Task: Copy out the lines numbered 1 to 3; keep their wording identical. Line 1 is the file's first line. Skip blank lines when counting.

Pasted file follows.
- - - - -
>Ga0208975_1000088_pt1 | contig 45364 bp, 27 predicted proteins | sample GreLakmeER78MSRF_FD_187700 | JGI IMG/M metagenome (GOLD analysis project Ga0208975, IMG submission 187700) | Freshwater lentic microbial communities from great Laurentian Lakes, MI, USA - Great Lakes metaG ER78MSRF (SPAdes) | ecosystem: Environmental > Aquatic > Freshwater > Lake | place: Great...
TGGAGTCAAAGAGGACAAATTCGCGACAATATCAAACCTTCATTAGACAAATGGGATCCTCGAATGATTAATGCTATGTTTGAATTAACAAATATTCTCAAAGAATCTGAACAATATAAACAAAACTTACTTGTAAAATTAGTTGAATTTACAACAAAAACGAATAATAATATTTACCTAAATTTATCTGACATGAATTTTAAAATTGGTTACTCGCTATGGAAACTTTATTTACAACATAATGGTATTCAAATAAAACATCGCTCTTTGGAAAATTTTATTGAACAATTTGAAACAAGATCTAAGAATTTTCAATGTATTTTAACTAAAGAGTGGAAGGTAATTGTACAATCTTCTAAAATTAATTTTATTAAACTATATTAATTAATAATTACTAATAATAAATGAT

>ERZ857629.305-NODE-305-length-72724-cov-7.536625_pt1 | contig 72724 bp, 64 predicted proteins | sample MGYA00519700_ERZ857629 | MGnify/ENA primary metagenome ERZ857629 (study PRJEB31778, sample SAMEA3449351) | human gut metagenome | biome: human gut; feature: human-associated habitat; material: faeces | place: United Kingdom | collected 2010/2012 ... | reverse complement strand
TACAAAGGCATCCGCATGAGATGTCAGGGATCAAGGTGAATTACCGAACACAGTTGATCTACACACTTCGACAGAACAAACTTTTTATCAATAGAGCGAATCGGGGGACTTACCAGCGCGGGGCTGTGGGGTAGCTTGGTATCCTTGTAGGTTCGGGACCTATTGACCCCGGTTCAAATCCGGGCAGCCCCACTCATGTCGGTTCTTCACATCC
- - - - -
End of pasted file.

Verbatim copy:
>Ga0208975_1000088_pt1 | contig 45364 bp, 27 predicted proteins | sample GreLakmeER78MSRF_FD_187700 | JGI IMG/M metagenome (GOLD analysis project Ga0208975, IMG submission 187700) | Freshwater lentic microbial communities from great Laurentian Lakes, MI, USA - Great Lakes metaG ER78MSRF (SPAdes) | ecosystem: Environmental > Aquatic > Freshwater > Lake | place: Great...
TGGAGTCAAAGAGGACAAATTCGCGACAATATCAAACCTTCATTAGACAAATGGGATCCTCGAATGATTAATGCTATGTTTGAATTAACAAATATTCTCAAAGAATCTGAACAATATAAACAAAACTTACTTGTAAAATTAGTTGAATTTACAACAAAAACGAATAATAATATTTACCTAAATTTATCTGACATGAATTTTAAAATTGGTTACTCGCTATGGAAACTTTATTTACAACATAATGGTATTCAAATAAAACATCGCTCTTTGGAAAATTTTATTGAACAATTTGAAACAAGATCTAAGAATTTTCAATGTATTTTAACTAAAGAGTGGAAGGTAATTGTACAATCTTCTAAAATTAATTTTATTAAACTATATTAATTAATAATTACTAATAATAAATGAT

>ERZ857629.305-NODE-305-length-72724-cov-7.536625_pt1 | contig 72724 bp, 64 predicted proteins | sample MGYA00519700_ERZ857629 | MGnify/ENA primary metagenome ERZ857629 (study PRJEB31778, sample SAMEA3449351) | human gut metagenome | biome: human gut; feature: human-associated habitat; material: faeces | place: United Kingdom | collected 2010/2012 ... | reverse complement strand